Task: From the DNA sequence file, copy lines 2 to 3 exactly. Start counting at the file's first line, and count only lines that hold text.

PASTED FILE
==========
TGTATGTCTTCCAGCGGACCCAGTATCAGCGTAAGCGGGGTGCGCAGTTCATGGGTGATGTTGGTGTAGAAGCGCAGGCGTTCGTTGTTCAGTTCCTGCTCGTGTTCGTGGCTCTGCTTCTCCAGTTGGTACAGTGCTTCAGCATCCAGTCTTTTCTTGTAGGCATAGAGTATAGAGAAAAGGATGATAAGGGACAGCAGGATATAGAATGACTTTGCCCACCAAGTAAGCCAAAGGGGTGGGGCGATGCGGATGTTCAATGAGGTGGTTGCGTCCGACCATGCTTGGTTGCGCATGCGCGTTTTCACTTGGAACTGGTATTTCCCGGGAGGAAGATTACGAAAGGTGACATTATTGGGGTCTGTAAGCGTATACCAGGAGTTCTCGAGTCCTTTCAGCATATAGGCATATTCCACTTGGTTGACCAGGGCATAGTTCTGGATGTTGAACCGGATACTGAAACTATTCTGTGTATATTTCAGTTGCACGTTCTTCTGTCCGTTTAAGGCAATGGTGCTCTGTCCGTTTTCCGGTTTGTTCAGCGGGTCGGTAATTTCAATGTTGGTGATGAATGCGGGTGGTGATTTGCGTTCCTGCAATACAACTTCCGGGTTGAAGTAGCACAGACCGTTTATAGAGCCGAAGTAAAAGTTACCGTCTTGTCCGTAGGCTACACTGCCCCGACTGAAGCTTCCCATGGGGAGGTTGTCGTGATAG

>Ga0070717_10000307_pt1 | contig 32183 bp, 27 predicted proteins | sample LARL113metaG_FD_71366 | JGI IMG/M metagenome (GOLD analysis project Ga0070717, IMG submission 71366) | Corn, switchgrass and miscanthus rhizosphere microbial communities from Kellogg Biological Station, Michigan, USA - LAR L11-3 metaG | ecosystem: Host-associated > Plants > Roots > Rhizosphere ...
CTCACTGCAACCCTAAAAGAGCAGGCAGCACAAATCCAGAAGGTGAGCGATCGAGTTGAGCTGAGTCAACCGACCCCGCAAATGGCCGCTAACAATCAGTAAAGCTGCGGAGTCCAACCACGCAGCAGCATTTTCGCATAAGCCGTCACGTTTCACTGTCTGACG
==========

>Ga0070717_10000307_pt1 | contig 32183 bp, 27 predicted proteins | sample LARL113metaG_FD_71366 | JGI IMG/M metagenome (GOLD analysis project Ga0070717, IMG submission 71366) | Corn, switchgrass and miscanthus rhizosphere microbial communities from Kellogg Biological Station, Michigan, USA - LAR L11-3 metaG | ecosystem: Host-associated > Plants > Roots > Rhizosphere ...
CTCACTGCAACCCTAAAAGAGCAGGCAGCACAAATCCAGAAGGTGAGCGATCGAGTTGAGCTGAGTCAACCGACCCCGCAAATGGCCGCTAACAATCAGTAAAGCTGCGGAGTCCAACCACGCAGCAGCATTTTCGCATAAGCCGTCACGTTTCACTGTCTGACG